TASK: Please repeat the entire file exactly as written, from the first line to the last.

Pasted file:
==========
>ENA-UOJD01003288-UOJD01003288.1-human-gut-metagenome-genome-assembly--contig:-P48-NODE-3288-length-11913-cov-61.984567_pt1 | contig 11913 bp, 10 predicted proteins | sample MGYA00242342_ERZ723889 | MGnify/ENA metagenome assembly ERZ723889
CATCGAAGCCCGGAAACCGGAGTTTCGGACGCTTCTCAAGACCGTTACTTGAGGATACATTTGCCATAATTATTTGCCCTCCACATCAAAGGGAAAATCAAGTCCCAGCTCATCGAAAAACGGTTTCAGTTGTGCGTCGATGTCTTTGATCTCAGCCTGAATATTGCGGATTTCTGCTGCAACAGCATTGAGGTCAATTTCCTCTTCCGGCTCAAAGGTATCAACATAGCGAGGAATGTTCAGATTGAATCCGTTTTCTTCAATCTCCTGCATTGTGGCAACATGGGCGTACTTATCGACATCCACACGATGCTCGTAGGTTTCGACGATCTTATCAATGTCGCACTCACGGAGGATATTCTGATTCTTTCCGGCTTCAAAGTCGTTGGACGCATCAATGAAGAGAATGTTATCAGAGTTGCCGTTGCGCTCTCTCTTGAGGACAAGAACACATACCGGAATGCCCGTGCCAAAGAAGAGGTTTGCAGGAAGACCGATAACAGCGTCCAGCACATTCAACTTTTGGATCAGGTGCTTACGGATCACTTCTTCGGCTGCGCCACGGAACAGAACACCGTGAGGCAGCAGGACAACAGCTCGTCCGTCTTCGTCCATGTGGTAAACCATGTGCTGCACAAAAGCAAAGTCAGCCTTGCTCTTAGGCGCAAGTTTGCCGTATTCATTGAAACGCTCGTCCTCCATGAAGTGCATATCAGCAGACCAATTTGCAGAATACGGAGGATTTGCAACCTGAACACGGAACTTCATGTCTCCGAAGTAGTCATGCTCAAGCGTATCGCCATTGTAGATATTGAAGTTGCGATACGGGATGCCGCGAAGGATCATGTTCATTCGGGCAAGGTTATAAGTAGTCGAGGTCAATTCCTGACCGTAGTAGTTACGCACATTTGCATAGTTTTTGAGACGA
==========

>ENA-UOJD01003288-UOJD01003288.1-human-gut-metagenome-genome-assembly--contig:-P48-NODE-3288-length-11913-cov-61.984567_pt1 | contig 11913 bp, 10 predicted proteins | sample MGYA00242342_ERZ723889 | MGnify/ENA metagenome assembly ERZ723889
CATCGAAGCCCGGAAACCGGAGTTTCGGACGCTTCTCAAGACCGTTACTTGAGGATACATTTGCCATAATTATTTGCCCTCCACATCAAAGGGAAAATCAAGTCCCAGCTCATCGAAAAACGGTTTCAGTTGTGCGTCGATGTCTTTGATCTCAGCCTGAATATTGCGGATTTCTGCTGCAACAGCATTGAGGTCAATTTCCTCTTCCGGCTCAAAGGTATCAACATAGCGAGGAATGTTCAGATTGAATCCGTTTTCTTCAATCTCCTGCATTGTGGCAACATGGGCGTACTTATCGACATCCACACGATGCTCGTAGGTTTCGACGATCTTATCAATGTCGCACTCACGGAGGATATTCTGATTCTTTCCGGCTTCAAAGTCGTTGGACGCATCAATGAAGAGAATGTTATCAGAGTTGCCGTTGCGCTCTCTCTTGAGGACAAGAACACATACCGGAATGCCCGTGCCAAAGAAGAGGTTTGCAGGAAGACCGATAACAGCGTCCAGCACATTCAACTTTTGGATCAGGTGCTTACGGATCACTTCTTCGGCTGCGCCACGGAACAGAACACCGTGAGGCAGCAGGACAACAGCTCGTCCGTCTTCGTCCATGTGGTAAACCATGTGCTGCACAAAAGCAAAGTCAGCCTTGCTCTTAGGCGCAAGTTTGCCGTATTCATTGAAACGCTCGTCCTCCATGAAGTGCATATCAGCAGACCAATTTGCAGAATACGGAGGATTTGCAACCTGAACACGGAACTTCATGTCTCCGAAGTAGTCATGCTCAAGCGTATCGCCATTGTAGATATTGAAGTTGCGATACGGGATGCCGCGAAGGATCATGTTCATTCGGGCAAGGTTATAAGTAGTCGAGGTCAATTCCTGACCGTAGTAGTTACGCACATTTGCATAGTTTTTGAGACGA